Ovarian cysts are more common than you realize Libvirt. Often, they don’t present with symptoms, but sometimes they can create a lot of trouble – including infertility. A cyst is a fluid-filled sac that can form in many places in the body. Ovarian cysts form in or on the ovaries.
The most common causes of ovarian cysts include:
Hormonal problems or drugs used to help you ovulate. These cysts usually go away on their own without treatment.
Pregnancy. An ovarian cyst normally develops in early pregnancy to help support the pregnancy until the placenta forms. Sometimes, the cyst stays on the ovary until later in the pregnancy and may need to be removed.
Endometriosis. Women with endometriosis can form a type of ovarian cyst, called an endometrioma. The endometriosis tissue may attach to the ovary and form a growth. These cysts can be painful during sex and during your period.
Severe pelvic infections. Infections can spread to the ovaries and fallopian tubes that can result in cysts forming.
In many cases, ovarian cysts have no real symptoms but can include:
- Mild stomach ache.
- Stomach swelling or a feeling of fullness or pressure.
- Pain during sex.
- Period issues, including a lack of bleeding, heavy bleeding or painful periods.
- Painful, frequent peeing if a cyst presses against the bladder.
- Sudden, sharp stomach pain, fever, and nausea if a cyst becomes twisted or “bursts”.
- Unusual hair growth on the face and body caused by an increased production of the male hormone.
Diagnosis of ovarian cysts
A gynaecologist will help diagnose an ovarian cyst. If a lump or mass in the ovary is found, further tests will be done to check for ovarian cancer. These will include:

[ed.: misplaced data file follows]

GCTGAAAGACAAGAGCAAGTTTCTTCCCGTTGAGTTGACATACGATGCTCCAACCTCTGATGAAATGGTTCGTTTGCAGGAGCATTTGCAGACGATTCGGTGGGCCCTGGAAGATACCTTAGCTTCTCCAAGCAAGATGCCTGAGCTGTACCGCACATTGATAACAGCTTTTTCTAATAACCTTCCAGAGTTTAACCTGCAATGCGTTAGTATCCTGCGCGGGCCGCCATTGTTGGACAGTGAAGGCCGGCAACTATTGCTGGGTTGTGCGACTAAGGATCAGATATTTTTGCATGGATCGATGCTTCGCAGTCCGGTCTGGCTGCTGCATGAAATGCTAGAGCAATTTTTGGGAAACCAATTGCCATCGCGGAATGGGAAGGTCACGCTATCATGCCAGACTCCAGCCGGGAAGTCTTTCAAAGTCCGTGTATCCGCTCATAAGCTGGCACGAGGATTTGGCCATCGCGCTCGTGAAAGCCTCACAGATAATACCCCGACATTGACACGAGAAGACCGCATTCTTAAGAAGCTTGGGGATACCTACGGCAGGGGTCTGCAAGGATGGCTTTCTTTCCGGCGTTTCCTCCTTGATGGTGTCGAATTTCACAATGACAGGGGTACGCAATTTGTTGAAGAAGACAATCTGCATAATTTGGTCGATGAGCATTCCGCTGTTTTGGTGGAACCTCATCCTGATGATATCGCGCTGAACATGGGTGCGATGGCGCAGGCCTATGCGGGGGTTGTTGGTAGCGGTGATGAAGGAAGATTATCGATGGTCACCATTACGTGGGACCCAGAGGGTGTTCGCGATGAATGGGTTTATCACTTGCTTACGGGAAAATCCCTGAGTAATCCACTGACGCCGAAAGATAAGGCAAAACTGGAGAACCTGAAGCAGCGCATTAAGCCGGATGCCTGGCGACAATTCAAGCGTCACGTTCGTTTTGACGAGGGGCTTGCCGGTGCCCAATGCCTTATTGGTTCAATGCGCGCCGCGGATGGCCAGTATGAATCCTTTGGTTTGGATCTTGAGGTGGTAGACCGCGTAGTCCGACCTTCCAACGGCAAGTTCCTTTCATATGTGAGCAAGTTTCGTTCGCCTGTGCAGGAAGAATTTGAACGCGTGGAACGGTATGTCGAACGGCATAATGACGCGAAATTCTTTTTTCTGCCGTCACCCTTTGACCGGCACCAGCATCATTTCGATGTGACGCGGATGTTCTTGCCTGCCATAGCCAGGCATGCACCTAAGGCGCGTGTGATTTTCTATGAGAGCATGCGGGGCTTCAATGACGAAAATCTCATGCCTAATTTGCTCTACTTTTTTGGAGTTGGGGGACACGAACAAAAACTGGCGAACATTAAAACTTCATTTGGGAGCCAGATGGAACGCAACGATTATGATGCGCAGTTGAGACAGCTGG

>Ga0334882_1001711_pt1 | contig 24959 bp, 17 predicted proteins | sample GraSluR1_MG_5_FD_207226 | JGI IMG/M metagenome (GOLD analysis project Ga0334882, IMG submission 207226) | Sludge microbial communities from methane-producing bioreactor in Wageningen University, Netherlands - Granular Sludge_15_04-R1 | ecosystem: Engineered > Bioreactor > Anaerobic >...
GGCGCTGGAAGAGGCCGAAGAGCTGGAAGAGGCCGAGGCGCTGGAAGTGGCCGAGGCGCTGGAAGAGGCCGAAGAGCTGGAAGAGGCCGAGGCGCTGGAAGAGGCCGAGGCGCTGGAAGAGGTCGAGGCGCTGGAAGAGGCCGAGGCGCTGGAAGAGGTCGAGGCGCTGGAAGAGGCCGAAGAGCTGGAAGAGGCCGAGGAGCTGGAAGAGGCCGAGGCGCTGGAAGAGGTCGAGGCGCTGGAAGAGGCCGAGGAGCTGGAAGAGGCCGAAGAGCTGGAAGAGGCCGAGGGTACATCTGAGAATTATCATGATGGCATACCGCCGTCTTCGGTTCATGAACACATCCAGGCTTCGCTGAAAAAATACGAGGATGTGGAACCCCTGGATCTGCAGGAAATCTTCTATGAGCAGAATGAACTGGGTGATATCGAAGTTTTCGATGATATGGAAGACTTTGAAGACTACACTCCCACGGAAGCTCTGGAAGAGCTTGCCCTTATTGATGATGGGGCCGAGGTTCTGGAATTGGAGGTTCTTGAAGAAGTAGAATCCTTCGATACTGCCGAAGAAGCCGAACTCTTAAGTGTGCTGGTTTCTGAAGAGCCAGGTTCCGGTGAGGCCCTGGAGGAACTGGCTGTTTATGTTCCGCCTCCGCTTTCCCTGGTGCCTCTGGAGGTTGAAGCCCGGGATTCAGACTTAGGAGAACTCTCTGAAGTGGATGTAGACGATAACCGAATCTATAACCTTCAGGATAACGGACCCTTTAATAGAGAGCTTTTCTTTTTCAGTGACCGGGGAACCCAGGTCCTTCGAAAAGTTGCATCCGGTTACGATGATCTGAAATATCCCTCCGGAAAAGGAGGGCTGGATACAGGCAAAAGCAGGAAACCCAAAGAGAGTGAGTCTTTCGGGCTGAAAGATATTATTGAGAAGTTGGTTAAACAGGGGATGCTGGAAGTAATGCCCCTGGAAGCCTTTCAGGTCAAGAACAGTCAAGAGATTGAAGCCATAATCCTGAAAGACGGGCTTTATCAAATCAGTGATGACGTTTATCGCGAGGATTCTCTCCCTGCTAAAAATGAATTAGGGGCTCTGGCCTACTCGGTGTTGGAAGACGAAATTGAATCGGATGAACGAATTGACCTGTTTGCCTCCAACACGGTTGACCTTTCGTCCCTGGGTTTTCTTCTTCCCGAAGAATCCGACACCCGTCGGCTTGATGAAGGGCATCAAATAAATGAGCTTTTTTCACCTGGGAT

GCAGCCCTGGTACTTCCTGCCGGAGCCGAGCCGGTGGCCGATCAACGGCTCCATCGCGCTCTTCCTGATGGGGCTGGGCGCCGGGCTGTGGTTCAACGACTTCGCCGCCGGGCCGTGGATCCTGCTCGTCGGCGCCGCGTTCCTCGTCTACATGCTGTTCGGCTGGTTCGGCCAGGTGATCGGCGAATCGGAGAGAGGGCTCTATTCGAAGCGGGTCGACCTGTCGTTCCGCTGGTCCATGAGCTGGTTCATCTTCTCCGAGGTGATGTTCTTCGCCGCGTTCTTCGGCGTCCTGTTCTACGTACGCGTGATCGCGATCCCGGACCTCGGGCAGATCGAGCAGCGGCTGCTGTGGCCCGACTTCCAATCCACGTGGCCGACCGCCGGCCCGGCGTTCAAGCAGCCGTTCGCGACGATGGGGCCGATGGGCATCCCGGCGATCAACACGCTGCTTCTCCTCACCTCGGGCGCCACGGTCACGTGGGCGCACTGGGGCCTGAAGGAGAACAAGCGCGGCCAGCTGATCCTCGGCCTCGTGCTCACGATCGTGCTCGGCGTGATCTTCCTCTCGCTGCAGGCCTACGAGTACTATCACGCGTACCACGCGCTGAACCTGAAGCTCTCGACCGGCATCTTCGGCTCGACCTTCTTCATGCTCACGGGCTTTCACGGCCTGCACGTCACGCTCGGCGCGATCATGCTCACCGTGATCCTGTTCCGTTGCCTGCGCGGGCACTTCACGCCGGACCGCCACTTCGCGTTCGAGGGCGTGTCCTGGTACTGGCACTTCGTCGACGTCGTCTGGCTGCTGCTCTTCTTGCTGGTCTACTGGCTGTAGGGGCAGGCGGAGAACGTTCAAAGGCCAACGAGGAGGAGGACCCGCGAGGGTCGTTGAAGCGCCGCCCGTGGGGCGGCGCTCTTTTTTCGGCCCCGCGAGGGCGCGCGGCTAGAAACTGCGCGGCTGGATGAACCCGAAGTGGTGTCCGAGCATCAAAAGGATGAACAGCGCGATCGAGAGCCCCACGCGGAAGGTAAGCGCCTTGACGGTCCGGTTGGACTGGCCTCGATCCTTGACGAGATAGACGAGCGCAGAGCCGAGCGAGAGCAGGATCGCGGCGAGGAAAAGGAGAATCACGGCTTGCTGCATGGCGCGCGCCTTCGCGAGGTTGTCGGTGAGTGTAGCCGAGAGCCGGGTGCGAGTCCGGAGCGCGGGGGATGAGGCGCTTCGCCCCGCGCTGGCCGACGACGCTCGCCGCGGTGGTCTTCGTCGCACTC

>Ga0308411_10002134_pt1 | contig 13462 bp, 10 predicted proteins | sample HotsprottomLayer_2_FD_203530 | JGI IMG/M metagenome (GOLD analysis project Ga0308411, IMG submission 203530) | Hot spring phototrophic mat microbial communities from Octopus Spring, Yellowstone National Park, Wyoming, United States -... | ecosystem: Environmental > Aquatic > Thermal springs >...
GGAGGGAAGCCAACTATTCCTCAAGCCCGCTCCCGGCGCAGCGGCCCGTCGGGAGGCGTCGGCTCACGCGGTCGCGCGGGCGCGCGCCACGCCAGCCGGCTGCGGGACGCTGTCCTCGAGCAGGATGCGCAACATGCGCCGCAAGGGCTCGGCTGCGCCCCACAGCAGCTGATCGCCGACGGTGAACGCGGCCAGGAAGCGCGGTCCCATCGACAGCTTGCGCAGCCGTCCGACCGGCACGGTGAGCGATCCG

Usually ovarian cysts are discovered during a pelvic check-up. But, a pelvic exam can’t produce a final diagnosis, so the next step for your doctor would be to perform a vaginal sonogram.
This test allows the doctor to get the clearest picture of the ovary and cyst. The test is done by inserting a small instrument into the vagina that forms a picture on a monitor.
This image allows the doctor to figure out the size of the cyst and see inside it to check whether it’s solid or fluid-filled. While the vaginal sonogram can pick up a cyst, it won’t be able to tell whether there is a cancerous or non-cancerous growth. So, if the sonogram shows there’s a cyst, the next step may be the surgical removal of the cyst (laparoscopy) to find out if it’s cancerous or non-cancerous.
This operation is performed in the stomach or pelvis and allows your doctor to see and remove the cyst by making a small cut. The laparoscope is inserted through a small cut into your stomach and small instruments are then placed near the pubic bone to allow the doctor to remove the cyst.
Treatment of ovarian cysts
Ovarian cysts often disappear without treatment. Surgery to remove the cyst may be needed if cancer is suspected, or if the cyst doesn’t go away and is causing symptoms. In many cases, it can be removed without damaging the ovary, but sometimes the ovary must be taken out. In rare cases, an ovarian cyst may be drained during laparoscopy.
Your doctor may recommend hormonal therapy to help prevent future ovarian cysts.
If you experience any of the symptoms of ovarian cysts, see your doctor or gynaecologist. If you’ve been diagnosed with an ovarian cyst and you experience sudden, sharp stomach pain, fever, or vomiting, see a doctor immediately.